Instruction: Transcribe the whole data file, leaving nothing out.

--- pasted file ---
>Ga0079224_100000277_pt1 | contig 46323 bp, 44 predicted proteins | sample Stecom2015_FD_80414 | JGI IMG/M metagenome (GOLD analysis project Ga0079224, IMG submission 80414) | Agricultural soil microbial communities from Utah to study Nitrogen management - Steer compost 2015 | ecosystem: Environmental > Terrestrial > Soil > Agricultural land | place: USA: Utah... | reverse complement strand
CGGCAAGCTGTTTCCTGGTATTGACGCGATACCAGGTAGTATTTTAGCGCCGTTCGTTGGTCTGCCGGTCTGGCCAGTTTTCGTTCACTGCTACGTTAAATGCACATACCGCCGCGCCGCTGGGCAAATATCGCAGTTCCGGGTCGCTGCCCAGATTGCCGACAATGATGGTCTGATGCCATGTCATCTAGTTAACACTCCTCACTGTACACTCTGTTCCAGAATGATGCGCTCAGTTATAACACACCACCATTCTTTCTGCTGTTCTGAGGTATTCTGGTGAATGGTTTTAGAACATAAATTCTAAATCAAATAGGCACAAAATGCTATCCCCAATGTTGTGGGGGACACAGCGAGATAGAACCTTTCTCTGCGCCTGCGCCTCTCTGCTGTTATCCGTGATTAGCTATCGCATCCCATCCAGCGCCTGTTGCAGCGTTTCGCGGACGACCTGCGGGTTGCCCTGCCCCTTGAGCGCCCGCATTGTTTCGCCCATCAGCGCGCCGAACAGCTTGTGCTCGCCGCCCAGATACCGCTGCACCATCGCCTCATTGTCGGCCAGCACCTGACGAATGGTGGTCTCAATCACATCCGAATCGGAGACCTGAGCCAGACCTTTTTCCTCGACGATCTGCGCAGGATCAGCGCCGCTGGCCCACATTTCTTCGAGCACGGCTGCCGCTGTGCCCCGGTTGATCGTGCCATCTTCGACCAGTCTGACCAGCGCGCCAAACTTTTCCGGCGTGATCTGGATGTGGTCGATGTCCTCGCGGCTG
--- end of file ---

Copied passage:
>Ga0079224_100000277_pt1 | contig 46323 bp, 44 predicted proteins | sample Stecom2015_FD_80414 | JGI IMG/M metagenome (GOLD analysis project Ga0079224, IMG submission 80414) | Agricultural soil microbial communities from Utah to study Nitrogen management - Steer compost 2015 | ecosystem: Environmental > Terrestrial > Soil > Agricultural land | place: USA: Utah... | reverse complement strand
CGGCAAGCTGTTTCCTGGTATTGACGCGATACCAGGTAGTATTTTAGCGCCGTTCGTTGGTCTGCCGGTCTGGCCAGTTTTCGTTCACTGCTACGTTAAATGCACATACCGCCGCGCCGCTGGGCAAATATCGCAGTTCCGGGTCGCTGCCCAGATTGCCGACAATGATGGTCTGATGCCATGTCATCTAGTTAACACTCCTCACTGTACACTCTGTTCCAGAATGATGCGCTCAGTTATAACACACCACCATTCTTTCTGCTGTTCTGAGGTATTCTGGTGAATGGTTTTAGAACATAAATTCTAAATCAAATAGGCACAAAATGCTATCCCCAATGTTGTGGGGGACACAGCGAGATAGAACCTTTCTCTGCGCCTGCGCCTCTCTGCTGTTATCCGTGATTAGCTATCGCATCCCATCCAGCGCCTGTTGCAGCGTTTCGCGGACGACCTGCGGGTTGCCCTGCCCCTTGAGCGCCCGCATTGTTTCGCCCATCAGCGCGCCGAACAGCTTGTGCTCGCCGCCCAGATACCGCTGCACCATCGCCTCATTGTCGGCCAGCACCTGACGAATGGTGGTCTCAATCACATCCGAATCGGAGACCTGAGCCAGACCTTTTTCCTCGACGATCTGCGCAGGATCAGCGCCGCTGGCCCACATTTCTTCGAGCACGGCTGCCGCTGTGCCCCGGTTGATCGTGCCATCTTCGACCAGTCTGACCAGCGCGCCAAACTTTTCCGGCGTGATCTGGATGTGGTCGATGTCCTCGCGGCTG